The Collective

 “Ecuador Participation [World’s Fair, NYC 1939] – Mural” New York Public Library Digital Collections.

What is it?

This is a collective of scholar-teachers who share their expertise and research on Latin America, the Caribbean, the Atlantic World, and the hemisphere in online/ digital formats specifically for use in university courses taught by other Collective members. The ethos of the community is a commitment to the educational depth, richness, and inspiration generated when students are exposed to real, live scholars and the new knowledge they actively produce about the past and the hemisphere’s cultures.

Projects

All Collective members are both producers and users of the community’s resources. These include short video presentations on discrete topics, curated historical sources or scholarly studies, creative assignments, and a range of other artifacts including timelines and maps that work well in an online format. Our expertise and the topics of our teaching artifacts range wide: radio, health and disease, smuggling, the trade and human consequence of the enslavement of African peoples, Spanish royal dynasties, what 19th-century national maps really depict, tango and Yiddish folk songs about Argentine farming communities, how ordinary people used law under Spanish rule,  populism, earthquakes and politics, labor organizing, and more. 

Ownership

The artifacts that Collective members produce are intended for use only in the courses taught by Collective members, and are to be used only as the Collective member-instructor intends.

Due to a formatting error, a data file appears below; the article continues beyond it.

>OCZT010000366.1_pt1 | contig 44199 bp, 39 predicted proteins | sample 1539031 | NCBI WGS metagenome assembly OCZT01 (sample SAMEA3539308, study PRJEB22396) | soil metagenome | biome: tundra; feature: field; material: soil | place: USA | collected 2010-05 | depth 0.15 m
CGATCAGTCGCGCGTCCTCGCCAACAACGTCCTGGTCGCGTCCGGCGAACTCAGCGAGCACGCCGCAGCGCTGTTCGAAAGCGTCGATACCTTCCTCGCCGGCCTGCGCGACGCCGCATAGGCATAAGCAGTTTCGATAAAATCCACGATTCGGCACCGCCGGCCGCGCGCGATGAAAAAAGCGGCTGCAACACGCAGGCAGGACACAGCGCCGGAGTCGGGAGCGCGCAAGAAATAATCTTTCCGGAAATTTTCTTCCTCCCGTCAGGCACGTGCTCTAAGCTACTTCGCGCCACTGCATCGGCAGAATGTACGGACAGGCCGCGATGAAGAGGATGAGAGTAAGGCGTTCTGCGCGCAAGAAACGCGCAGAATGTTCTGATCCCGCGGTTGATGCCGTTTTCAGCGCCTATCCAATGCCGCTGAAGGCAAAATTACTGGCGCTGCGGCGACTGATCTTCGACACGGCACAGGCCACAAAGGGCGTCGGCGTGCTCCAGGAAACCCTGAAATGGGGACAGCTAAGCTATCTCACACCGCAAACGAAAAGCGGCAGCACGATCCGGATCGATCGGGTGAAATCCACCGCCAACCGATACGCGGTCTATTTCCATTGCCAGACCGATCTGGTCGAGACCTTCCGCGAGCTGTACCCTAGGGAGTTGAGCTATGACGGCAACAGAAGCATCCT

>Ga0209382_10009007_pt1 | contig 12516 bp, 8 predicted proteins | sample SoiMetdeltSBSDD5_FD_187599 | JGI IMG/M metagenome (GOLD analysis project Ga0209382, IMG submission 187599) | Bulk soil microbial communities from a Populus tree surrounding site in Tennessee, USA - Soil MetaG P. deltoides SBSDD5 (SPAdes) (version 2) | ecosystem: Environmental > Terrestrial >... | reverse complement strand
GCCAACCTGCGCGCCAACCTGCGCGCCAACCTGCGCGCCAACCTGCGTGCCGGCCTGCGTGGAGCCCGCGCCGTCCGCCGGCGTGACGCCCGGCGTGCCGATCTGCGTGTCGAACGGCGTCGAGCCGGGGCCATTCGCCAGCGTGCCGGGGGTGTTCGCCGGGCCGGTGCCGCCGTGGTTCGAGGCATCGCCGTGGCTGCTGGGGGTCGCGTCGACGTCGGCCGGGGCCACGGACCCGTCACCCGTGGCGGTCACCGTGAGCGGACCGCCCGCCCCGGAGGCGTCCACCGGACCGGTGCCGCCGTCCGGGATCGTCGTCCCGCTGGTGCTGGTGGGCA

Why?

Collective members surveyed the Covid-19 crisis in Spring 2020, which forced almost all university classes online, and contemplated the decades-long swelling demand in many universities to integrate new technology and distance learning. Stepping out of the cacophony of advice or manifestos that the crisis generated, we turned to each other to set priorities as we adopt or expand teaching with new technologies.

  • Our intent is to actively preserve the power of scholarly community and to spark student inspiration when professional research is integrated into learning and teaching, whatever epidemiological or educational crises we face.[1] 
  • In our small way, we are catapulting over walls separating academic institutions and defying the atomization that results when educational programs are run from an ethos of competition. In a sense, every student who benefits from a CHACRA scholar’s work has joined a single, shared scholarly community that transcends their university, city and country.

[1] For the tendency to separate scholars who produce disciplinary research from other instructors, who more often fill the cadre of online instructorships, see Lee Skallerup Bessette,Can You Teach a ‘Transformative’ Humanities Course Online?,” Chronicle of Higher Ed (7-9 20)